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Version: v2.8

Hardening the Rancher Webhook

Rancher Webhook is an important component within Rancher, playing a role in enforcing security requirements for Rancher and its workloads. To decrease its attack surface, access to it should be limited to the only valid caller it has: the Kubernetes API server. This can be done by using network policies and authentication independently or in conjunction with each other to harden the webhook against attacks.

Block External Traffic Using Network Policies

The webhook is only expected to accept requests from the Kubernetes API server. By default, however, the webhook can accept traffic from any source. If you are using a CNI that supports Network Policies, you can create a policy that blocks traffic that doesn't originate from the API server.

The built-in NetworkPolicy resource in Kubernetes can't block or admit traffic from the cluster hosts, and the kube-apiserver process is always running on the host network. Therefore, you must use the advanced network policy resources from the CNI in use. Examples for Calico and Cilium follow. Consult the documentation for your CNI for more details.


Use the NetworkPolicy resource in the API group. Use the selector app == 'rancher-webhook' to create a rule for the webhook, and set the CIDR of the control plane hosts as the ingress source:

kind: NetworkPolicy
name: allow-k8s
namespace: cattle-system
selector: app == 'rancher-webhook'
- Ingress
- action: Allow
protocol: TCP
- # CIDR of the control plane host. May list more than 1 if the hosts are in different subnets.
app == 'rancher-webhook'


Use the CiliumNetworkPolicy resource in the API group. Add the host and remote-node keys to the fromEntities ingress rule. This blocks in-cluster and external traffic while allowing traffic from the hosts.

apiVersion: ""
kind: CiliumNetworkPolicy
name: allow-k8s
namespace: cattle-system
app: rancher-webhook
- fromEntities:
- host
- remote-node

Require the Kubernetes API Server to Authenticate to the Webhook

The webhook should only accept requests from the Kubernetes API server. By default, the webhook doesn't require clients to authenticate to it. It will accept any request. You can configure the webhook to require credentials so that only the API server can access it. More information can be found in the Kubernetes documentation.

  1. Configure the API server to present a client certificate to the webhook, pointing to an AdmissionConfiguration file to configure the ValidatingAdmissionWebhook and MutatingAdmissionWebhook plugins:

    # /etc/rancher/admission/admission.yaml
    kind: AdmissionConfiguration
    - name: ValidatingAdmissionWebhook
    kind: WebhookAdmissionConfiguration
    kubeConfigFile: "/etc/rancher/admission/kubeconfig"
    - name: MutatingAdmissionWebhook
    kind: WebhookAdmissionConfiguration
    kubeConfigFile: "/etc/rancher/admission/kubeconfig"

    This is also the same config file where other admission plugins are configured, such as PodSecurity. If your distro or your setup uses additional admission plugins, configure those as well. For example, add RKE2's PodSecurity configuration to this file.

  2. Create the kubeconfig file that the admission plugins refer to. Rancher Webhook only supports client certificate authentication, so generate a TLS key pair, and set the kubeconfig to use either client-certificate and client-key or client-certificate-data and client-key-data. For example:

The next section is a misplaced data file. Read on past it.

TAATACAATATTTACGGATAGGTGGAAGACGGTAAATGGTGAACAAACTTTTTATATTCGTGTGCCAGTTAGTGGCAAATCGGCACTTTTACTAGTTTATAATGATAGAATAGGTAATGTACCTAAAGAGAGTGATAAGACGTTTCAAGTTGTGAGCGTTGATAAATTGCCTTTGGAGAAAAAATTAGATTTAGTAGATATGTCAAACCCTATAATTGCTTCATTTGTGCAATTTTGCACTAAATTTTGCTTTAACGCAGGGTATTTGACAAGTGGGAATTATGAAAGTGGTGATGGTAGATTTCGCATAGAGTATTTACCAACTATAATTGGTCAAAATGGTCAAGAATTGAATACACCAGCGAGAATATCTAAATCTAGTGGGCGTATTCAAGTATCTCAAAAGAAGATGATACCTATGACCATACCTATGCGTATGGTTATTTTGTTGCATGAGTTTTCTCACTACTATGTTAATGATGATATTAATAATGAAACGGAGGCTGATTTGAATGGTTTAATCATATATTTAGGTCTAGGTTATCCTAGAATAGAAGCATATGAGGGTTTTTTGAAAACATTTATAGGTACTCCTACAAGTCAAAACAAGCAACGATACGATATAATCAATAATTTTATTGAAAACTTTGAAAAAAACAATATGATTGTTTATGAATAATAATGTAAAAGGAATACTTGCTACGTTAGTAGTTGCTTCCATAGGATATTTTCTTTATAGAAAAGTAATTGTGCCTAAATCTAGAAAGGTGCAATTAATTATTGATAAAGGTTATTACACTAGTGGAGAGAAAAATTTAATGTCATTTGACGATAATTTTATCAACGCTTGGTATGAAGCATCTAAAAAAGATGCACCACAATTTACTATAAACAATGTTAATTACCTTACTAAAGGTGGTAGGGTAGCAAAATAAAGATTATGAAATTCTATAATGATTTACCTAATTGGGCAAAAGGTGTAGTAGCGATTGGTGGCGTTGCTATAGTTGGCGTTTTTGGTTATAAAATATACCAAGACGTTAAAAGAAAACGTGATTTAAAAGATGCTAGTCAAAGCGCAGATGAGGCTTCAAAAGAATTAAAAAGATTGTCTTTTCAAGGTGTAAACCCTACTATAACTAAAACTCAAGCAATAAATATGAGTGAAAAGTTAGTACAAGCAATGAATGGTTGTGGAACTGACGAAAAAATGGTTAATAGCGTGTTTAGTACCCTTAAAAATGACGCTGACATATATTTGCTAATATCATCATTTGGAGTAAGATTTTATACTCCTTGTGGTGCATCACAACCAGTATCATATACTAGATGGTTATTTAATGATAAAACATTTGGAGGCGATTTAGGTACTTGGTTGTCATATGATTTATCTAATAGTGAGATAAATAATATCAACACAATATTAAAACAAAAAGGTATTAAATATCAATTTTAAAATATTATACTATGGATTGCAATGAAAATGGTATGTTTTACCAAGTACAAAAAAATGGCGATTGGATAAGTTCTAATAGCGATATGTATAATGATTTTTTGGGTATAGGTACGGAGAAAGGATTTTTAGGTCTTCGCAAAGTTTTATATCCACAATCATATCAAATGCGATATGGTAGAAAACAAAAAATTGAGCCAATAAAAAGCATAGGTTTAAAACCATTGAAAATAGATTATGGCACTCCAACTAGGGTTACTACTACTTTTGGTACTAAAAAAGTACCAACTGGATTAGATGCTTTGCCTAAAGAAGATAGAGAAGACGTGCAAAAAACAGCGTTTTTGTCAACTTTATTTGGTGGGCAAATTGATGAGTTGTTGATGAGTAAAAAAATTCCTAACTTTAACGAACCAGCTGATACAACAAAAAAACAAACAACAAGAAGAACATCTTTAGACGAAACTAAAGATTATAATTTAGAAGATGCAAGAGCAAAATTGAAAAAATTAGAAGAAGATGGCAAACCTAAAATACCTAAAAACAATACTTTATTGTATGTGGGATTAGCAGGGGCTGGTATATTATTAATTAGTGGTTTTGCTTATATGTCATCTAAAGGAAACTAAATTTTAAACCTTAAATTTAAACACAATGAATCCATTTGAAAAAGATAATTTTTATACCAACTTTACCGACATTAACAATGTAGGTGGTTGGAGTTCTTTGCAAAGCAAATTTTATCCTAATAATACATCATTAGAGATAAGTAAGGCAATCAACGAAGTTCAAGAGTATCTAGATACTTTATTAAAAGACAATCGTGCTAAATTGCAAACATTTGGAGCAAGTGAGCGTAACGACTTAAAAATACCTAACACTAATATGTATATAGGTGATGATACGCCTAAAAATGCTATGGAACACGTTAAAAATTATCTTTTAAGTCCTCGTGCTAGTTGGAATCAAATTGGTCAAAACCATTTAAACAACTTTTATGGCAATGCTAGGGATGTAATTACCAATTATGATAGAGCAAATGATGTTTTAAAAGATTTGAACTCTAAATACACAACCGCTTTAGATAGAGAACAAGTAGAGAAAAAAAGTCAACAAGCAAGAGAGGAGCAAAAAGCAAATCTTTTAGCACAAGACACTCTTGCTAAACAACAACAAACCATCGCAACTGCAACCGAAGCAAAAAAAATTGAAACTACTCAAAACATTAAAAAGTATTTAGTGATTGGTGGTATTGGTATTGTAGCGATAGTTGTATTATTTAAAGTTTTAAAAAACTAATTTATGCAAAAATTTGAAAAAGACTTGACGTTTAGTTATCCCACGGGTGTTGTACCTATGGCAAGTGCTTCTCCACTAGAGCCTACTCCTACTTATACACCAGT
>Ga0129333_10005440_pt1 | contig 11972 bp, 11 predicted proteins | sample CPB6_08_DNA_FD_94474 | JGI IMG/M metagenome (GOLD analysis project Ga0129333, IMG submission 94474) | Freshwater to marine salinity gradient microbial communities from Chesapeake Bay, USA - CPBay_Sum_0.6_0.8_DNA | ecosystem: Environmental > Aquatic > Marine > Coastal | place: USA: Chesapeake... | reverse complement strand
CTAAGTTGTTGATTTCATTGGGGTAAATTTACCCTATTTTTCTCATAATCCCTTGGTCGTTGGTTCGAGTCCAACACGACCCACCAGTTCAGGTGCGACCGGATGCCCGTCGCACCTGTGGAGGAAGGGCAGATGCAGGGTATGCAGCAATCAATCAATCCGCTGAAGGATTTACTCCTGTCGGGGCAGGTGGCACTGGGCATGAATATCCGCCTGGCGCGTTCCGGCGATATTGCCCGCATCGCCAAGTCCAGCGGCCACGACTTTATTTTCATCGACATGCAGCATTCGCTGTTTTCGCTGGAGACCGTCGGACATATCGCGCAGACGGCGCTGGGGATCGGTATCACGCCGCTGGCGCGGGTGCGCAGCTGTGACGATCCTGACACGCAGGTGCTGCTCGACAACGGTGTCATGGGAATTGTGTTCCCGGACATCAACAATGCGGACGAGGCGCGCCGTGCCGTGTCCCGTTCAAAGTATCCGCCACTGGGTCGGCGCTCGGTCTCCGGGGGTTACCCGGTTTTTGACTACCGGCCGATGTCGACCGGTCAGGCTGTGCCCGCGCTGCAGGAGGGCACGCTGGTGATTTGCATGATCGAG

# /etc/rancher/admission/kubeconfig
    apiVersion: v1
    kind: Config
    - name: 'rancher-webhook.cattle-system.svc'
    client-certificate: /path/to/client/cert
    client-key: /path/to/client/key
  3. Start the kube-apiserver binary with the flag --admission-control-config-file pointing to your AdmissionConfiguration file. The way to do this varies by distro, and it isn't supported universally, such as in hosted Kubernetes providers. Consult the documentation for your Kubernetes distribution.

    For RKE2, rke2-server can be started with a config file like so:

    # /etc/rancher/rke2/config.yaml
    - admission-control-config-file=/etc/rancher/admission/admission.yaml
    - /etc/rancher/admission:/etc/rancher/admission:ro

    Some distros set this flag by default. If your distro provisions its own AdmissionConfiguration, you must include it in your custom admission control config file. For example, RKE2 installs an AdmissionConfiguration file at /etc/rancher/rke2/rke2-pss.yaml, which configures the PodSecurity admission plugin. Setting admission-control-config-file in config.yaml will override this essential security setting. To include both plugins, consult the Default Pod Security Standards documentation and copy the appropriate plugin configuration to your admission.yaml.

  4. If you're using Rancher to provision your cluster using existing nodes, create these files on the node before you provision them.

    If you're using Rancher to provision your cluster on new nodes, allow the provisioning to complete, then use the provided SSH key and IP address to connect to the nodes, and place the RKE2 config file in the /etc/rancher/rke2/config.yaml.d/ directory.

  5. After the cluster is configured with these credentials, configure the Rancher cluster agent to enable authentication in the webhook. Create a file containing these chart values:

    # values.yaml
    clientCA: <base64-encoded certificate authority that signed the kube-apiserver's client certificates>
    - <list of Common Names identifying the kube-apiserver's client certificates.>
    - <if not provided, any cert signed by the given CA will be accepted.>
  6. Create a configmap in the cattle-system namespace on the provisioned cluster with these values:

    kubectl --namespace cattle-system create configmap rancher-config --from-file=rancher-webhook=values.yaml

    The webhook will restart with these values.